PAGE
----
A Break is a Good Thing to Take

Archived | March 7, 2014 | By

Listened to the show Saturday and it was not bad. Spent the day looking at travel size shampoo bottles and deodorant and Kleenex, and searching all over for a flashlight that might send a good amount of light through the brush of the jungles of Costa Rica, and hoping to find just the right rain jacket for a March day in New York.
It’s Spring Break this week, everyone, and if I’m intact come 8 a.m. Saturday, I’ll take a break myself. By intact, I mean able to think more clearly than I am right now. Been a long week of coming up with my own version of travel size because heck if I’m paying two dollars for a smudge of something when a bottle and a baggie will do as well. Been picking up hiking gear and clothes pins to hold sheet music and cash for spending and snacks that will pass plane inspector inspection. Two kids off on school outings: one to Costa Rica for an eleven day biology study of ants for vaccine-creating purposes; another, to the city of New York for a five day whirlwind tour and orchestra performance.
I waved goodbye at the airport this morning and drove toward home thinking good thoughts. One down; one to go. The meet time Saturday is 3:45 a.m., and there’s a lot to do before then. It’s a wonderful thing, to see your children off on adventures. First time I got on a plane, I was much older and somewhat more naïve, but just as excited. A break for them, this time around, is about adventure and risk and being somewhere they’ve never been before.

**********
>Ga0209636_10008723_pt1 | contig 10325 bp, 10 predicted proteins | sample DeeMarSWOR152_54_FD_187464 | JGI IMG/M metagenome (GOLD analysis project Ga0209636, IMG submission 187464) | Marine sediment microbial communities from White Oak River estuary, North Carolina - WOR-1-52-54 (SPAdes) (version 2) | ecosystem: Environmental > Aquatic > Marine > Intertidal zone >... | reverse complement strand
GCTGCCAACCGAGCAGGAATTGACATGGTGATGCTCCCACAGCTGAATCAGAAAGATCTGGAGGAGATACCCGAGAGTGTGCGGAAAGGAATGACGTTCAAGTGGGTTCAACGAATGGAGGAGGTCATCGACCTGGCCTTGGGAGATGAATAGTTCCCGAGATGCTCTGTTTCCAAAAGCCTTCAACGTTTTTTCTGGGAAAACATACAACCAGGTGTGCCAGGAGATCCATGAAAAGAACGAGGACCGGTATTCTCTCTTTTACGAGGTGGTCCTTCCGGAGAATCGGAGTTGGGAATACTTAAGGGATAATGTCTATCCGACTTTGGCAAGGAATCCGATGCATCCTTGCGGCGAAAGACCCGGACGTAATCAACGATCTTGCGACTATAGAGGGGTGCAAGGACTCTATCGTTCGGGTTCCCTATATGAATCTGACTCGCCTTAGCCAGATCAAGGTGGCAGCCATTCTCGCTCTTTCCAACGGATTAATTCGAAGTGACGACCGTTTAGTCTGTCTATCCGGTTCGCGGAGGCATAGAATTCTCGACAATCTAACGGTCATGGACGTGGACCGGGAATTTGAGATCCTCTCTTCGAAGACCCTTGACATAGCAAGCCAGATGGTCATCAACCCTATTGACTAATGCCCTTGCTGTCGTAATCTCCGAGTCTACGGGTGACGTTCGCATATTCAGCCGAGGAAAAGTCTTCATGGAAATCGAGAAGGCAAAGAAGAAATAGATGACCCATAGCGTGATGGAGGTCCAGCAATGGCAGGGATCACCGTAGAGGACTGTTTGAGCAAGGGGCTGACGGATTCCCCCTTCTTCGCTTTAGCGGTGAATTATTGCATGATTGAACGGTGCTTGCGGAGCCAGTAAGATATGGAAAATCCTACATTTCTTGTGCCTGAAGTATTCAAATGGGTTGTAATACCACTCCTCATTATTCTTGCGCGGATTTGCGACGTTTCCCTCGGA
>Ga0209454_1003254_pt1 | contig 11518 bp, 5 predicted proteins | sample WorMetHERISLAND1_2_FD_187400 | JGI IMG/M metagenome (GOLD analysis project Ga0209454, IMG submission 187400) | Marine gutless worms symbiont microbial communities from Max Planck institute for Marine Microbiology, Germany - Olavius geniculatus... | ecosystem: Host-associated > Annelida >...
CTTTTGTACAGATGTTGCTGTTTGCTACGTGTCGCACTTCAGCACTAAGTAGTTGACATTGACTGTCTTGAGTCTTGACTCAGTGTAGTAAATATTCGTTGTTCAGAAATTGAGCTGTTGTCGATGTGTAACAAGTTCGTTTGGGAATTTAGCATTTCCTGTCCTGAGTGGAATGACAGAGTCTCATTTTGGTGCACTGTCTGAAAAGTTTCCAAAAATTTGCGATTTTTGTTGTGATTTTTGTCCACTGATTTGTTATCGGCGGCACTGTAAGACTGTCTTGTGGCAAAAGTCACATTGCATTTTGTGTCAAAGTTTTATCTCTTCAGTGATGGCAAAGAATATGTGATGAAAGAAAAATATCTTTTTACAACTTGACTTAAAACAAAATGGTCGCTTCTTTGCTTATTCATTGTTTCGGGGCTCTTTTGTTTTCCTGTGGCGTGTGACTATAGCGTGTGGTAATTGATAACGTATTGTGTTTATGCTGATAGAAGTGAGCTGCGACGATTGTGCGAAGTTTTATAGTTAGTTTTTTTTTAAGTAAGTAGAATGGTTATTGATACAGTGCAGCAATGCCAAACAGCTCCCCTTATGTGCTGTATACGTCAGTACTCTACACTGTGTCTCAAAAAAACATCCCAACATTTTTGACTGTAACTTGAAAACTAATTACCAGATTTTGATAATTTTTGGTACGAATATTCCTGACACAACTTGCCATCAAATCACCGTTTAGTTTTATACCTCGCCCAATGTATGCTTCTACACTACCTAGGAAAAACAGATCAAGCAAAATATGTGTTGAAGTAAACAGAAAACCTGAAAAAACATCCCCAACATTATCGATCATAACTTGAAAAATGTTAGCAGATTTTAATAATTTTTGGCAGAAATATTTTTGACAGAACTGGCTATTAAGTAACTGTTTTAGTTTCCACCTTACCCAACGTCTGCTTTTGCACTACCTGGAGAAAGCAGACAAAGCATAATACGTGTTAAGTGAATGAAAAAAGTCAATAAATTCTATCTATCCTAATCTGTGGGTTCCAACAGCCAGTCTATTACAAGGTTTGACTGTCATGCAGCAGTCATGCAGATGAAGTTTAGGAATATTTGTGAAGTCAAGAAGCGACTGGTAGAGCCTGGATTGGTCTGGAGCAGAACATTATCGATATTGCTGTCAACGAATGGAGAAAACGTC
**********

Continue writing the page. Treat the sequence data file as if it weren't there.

A break, for me, this time around, means no laundry for a while, quiet in the house, and sleep. My Spring Break is going to be extraordinarily ordinary, and I’m going to savor every moment of it. Spring rolls, washing the mud and salt from the floors, shaking carpets out over the melting snow, cleaning the oven, cooking what I feel like cooking (or not) for a few days. This break means reading one or two of the books on the pile on my nightstand, and falling asleep on the couch, and taking a walk down by the river. And Mr. Sundberg flies in Sunday, in time to catch a movie and make some homemade pizza together before he leaves again on Tuesday.
A break is a good thing to take, now and then. Just time, a few days, to reacquaint yourself with where the world ends and you begin. A place you won’t find on any map.
Still in comfort mode, and this one is a work of chicken art. Pair it with some good bread and a decent bottle of wine, and you’ve got a meal for any crowd. Or just for you, if you’re alone in the house awhile and wanting something just this side of special.
Alfredo Chicken Lasagna
2 cups cooked chicken breasts, shredded
1 can (14 oz.) artichoke hearts, drained, chopped
1 pkg. (8 oz.) shredded mozzarella cheese (the kind with Philadelphia in it if you can), divided
½ cup grated parmesan
½ cup drained oil-packed sun-dried tomatoes, chopped
2 pkg. (8 oz. each) cream cheese, softened
1 cup milk
½ tsp garlic powder
¼ cup tightly packed fresh basil, chopped, divided
12 lasagna noodles, cooked
Preheat oven to 350°F. Combine chicken, artichokes, 1 cup mozzarella, Parmesan and tomatoes. Beat cream cheese, milk and garlic powder with mixer until well blended; stir in 2 T basil. Mix half the cream cheese mixture with the chicken mixture.
Spread half the remaining cream cheese mixture onto bottom of 13×9-inch baking dish; cover with 3 noodles and ⅓ of the chicken mixture. Repeat layers of noodles and chicken mixture twice. Top with remaining noodles, cream cheese mixture and mozzarella; cover. Bake 25 minutes or until heated through. Sprinkle with remaining basil. Let stand 5 minutes before cutting to serve.